We have previously presented a quantitative database that records changes in the rates of synthesis of 1,238 S. coelicolor proteins during development (30). The database describes 2D gel profiles of a culture pulse-labeled with [35S]methionine-[35S]cysteine at 16 different time points (gelsets) representing the developmental program (Fig. (Fig.1).1). An artificial reference gel (Fig. (Fig.2)2) containing all of the proteins detected (1,238 spots) was linked to a database that recorded their relative rates of synthesis throughout development.

FIG. 2
An artificial reference gel of 1,238 protein spots in the S. coelicolor proteome database. Many protein spots synthesized during development were induced by one of five different stress treatments (marked with different colors). Each spot in the gel is ...

Developmental stages.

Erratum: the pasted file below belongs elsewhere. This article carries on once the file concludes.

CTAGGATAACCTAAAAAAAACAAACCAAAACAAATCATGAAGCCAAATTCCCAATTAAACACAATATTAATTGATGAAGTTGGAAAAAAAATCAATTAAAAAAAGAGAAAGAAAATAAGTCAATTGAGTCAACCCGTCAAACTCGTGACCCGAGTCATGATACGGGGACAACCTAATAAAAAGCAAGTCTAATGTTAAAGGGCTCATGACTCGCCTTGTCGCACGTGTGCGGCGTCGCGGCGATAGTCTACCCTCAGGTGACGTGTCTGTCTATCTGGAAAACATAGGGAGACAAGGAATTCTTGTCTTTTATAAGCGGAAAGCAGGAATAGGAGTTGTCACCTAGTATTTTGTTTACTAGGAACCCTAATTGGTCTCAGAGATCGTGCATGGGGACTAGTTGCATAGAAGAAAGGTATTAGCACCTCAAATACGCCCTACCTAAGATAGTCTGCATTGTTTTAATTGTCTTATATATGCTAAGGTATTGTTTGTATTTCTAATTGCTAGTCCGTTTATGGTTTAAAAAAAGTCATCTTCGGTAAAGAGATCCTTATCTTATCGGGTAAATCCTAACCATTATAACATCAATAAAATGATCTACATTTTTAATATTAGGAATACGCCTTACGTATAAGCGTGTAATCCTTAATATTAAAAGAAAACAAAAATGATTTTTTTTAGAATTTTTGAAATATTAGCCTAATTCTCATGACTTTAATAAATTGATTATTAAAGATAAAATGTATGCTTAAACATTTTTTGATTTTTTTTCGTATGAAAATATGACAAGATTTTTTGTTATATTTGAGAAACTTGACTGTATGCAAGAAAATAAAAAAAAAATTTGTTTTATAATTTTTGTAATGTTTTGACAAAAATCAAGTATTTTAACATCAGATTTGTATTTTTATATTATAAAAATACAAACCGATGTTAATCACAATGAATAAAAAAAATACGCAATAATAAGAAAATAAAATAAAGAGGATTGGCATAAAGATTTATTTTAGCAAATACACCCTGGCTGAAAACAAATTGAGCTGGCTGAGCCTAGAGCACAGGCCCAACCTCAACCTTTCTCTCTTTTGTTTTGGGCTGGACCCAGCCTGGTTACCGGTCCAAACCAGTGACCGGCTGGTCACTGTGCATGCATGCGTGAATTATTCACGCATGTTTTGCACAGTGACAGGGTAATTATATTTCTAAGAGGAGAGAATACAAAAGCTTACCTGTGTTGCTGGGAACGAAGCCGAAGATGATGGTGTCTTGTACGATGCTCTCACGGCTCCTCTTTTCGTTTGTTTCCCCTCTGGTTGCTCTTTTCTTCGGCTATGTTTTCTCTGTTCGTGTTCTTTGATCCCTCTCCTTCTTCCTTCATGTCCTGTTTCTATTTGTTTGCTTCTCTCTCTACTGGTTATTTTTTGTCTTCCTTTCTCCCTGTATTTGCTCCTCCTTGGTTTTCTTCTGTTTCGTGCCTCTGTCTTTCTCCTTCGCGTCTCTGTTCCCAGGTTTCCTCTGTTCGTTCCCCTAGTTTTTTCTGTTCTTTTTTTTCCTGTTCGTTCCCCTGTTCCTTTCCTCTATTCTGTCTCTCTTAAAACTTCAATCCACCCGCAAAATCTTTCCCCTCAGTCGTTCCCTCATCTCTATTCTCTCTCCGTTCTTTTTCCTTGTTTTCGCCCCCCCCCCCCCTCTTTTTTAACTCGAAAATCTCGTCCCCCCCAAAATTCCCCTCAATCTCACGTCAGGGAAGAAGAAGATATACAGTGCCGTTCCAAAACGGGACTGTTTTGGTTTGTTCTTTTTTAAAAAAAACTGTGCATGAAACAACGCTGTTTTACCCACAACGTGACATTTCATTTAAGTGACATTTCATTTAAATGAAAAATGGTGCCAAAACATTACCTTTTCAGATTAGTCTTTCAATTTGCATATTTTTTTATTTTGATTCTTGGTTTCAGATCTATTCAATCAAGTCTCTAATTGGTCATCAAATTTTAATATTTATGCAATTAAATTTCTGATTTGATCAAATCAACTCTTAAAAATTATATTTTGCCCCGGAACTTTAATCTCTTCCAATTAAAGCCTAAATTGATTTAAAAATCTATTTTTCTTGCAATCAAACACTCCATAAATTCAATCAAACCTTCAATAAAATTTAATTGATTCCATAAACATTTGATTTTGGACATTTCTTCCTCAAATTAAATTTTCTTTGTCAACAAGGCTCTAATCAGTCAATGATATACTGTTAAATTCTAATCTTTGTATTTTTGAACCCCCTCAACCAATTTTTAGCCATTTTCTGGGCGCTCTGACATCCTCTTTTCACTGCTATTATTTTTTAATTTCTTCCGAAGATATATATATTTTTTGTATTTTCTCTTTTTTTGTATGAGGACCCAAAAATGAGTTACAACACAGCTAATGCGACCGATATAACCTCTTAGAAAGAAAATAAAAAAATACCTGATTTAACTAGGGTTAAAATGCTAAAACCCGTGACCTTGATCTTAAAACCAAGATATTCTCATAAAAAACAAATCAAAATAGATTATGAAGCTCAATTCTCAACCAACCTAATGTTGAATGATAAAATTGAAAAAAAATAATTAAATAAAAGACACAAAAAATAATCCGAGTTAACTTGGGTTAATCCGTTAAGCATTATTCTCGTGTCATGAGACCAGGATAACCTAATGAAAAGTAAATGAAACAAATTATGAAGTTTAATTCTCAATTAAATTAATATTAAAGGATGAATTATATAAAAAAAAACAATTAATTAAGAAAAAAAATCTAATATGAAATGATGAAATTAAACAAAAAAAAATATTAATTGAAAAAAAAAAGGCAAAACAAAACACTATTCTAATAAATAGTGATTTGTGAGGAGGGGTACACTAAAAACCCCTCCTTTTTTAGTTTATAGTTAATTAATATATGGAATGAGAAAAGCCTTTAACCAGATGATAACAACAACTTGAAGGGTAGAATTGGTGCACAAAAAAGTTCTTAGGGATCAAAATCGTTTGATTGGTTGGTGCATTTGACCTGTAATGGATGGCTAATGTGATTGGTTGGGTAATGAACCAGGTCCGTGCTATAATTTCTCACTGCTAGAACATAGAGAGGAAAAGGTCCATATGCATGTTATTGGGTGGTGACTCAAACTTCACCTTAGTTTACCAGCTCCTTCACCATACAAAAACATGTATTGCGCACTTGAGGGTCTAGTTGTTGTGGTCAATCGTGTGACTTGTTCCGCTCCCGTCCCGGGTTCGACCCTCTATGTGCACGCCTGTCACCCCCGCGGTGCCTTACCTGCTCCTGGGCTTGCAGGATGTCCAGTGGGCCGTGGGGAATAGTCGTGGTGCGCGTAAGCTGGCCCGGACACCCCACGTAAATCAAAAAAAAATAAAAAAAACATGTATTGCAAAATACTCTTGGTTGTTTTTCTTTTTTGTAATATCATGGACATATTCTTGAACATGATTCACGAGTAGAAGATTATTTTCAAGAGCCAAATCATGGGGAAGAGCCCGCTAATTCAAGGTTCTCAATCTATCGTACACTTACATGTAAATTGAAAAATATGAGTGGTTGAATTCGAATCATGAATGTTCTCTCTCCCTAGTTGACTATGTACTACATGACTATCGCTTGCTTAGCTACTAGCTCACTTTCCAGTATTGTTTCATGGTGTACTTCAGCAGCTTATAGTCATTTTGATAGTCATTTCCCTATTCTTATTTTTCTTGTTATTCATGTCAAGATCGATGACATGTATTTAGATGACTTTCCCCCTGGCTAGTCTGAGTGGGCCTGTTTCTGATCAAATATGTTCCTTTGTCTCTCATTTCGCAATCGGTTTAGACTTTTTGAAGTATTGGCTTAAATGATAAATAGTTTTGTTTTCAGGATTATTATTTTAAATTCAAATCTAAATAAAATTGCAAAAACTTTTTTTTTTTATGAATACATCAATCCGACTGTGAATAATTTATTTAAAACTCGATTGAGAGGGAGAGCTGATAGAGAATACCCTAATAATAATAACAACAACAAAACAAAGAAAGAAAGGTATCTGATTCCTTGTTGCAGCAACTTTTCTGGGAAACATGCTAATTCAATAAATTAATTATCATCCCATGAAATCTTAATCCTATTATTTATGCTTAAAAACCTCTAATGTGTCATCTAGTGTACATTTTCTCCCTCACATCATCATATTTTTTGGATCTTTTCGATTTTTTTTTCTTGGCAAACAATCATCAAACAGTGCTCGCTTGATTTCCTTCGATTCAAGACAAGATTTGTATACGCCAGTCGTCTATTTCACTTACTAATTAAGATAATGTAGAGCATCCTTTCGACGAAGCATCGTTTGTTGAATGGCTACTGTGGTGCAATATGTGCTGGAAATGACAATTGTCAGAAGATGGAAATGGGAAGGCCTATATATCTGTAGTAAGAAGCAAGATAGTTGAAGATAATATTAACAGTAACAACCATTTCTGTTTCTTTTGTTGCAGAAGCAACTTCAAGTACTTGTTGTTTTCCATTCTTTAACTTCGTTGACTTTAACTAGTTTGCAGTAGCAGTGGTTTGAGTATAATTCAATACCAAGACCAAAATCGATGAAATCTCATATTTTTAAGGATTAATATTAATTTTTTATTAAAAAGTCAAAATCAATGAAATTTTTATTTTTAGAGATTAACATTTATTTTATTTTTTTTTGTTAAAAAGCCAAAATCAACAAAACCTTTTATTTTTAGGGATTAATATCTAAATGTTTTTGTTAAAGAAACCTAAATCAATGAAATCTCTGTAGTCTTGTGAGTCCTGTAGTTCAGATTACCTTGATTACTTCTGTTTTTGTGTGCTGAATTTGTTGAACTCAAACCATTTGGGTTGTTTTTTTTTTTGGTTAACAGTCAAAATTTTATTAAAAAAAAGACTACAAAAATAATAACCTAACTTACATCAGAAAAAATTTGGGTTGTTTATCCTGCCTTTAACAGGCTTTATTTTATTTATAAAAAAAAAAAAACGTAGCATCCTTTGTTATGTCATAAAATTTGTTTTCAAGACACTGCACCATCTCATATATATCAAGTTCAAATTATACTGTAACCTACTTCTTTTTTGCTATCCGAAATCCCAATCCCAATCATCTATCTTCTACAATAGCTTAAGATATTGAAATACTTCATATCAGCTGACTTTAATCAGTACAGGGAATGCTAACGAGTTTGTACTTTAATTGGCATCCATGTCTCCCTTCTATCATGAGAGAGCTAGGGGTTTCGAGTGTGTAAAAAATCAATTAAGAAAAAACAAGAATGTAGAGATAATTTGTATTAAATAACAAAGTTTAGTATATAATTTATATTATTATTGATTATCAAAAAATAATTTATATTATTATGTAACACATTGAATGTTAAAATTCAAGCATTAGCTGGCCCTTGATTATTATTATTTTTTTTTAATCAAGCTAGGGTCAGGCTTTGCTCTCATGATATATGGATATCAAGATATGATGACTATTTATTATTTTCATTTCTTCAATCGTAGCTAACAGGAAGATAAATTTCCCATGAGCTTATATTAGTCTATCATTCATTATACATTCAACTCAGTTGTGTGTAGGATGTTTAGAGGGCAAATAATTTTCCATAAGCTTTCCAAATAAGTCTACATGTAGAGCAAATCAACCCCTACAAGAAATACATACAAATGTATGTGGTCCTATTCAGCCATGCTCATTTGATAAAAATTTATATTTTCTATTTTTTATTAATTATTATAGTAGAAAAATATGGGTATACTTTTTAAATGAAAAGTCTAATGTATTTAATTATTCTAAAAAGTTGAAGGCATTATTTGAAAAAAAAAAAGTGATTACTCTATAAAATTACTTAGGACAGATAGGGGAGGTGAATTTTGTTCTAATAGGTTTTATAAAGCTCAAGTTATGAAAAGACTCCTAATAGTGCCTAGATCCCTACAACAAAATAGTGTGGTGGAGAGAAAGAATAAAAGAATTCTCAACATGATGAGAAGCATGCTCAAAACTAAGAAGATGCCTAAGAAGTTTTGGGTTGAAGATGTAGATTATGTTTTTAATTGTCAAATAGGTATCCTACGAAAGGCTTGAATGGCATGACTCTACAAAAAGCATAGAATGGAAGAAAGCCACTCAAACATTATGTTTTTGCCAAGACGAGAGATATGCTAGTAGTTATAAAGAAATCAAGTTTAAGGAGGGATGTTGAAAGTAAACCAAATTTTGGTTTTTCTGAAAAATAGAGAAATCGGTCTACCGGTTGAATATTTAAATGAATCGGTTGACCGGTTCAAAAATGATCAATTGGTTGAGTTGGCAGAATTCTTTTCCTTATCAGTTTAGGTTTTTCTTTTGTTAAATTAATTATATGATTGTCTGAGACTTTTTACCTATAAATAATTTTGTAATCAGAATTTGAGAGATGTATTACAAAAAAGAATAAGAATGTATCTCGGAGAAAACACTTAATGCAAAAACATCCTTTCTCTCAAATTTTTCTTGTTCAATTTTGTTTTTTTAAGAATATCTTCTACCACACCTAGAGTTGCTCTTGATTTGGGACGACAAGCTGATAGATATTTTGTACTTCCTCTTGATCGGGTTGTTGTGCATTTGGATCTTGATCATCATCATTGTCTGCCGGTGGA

The S. coelicolor developmental system was characterized by multiphasic growth kinetics in liquid medium (RG1, T, RG2, and S; Fig. Fig.1).1). Developmental stages could be identified by their characteristic 2D gel spot density patterns using principal component analysis (PCA). This standard statistical method begins by representing the combination of all (n) spot intensities defining one gel pattern as a point in a conceptual n-dimensional space (i.e., one dimension is assigned to each spot). PCA is designed to reduce this mathematically defined multidimensional space into two to three visually perceptible dimensions, thereby providing a model representing a maximal amount of database information in a form that can be intuitively understood. PCA can thus be viewed as the best projection of this multidimensional space to the visually perceptible 3D space, preserving the original distribution of points and therefore the original similarity among corresponding gelsets. Thus, the information content in each of the gelsets representing 16 time points (48 gels) was assigned to a point in a 3D space (i.e., three principal components) (Fig. (Fig.11b).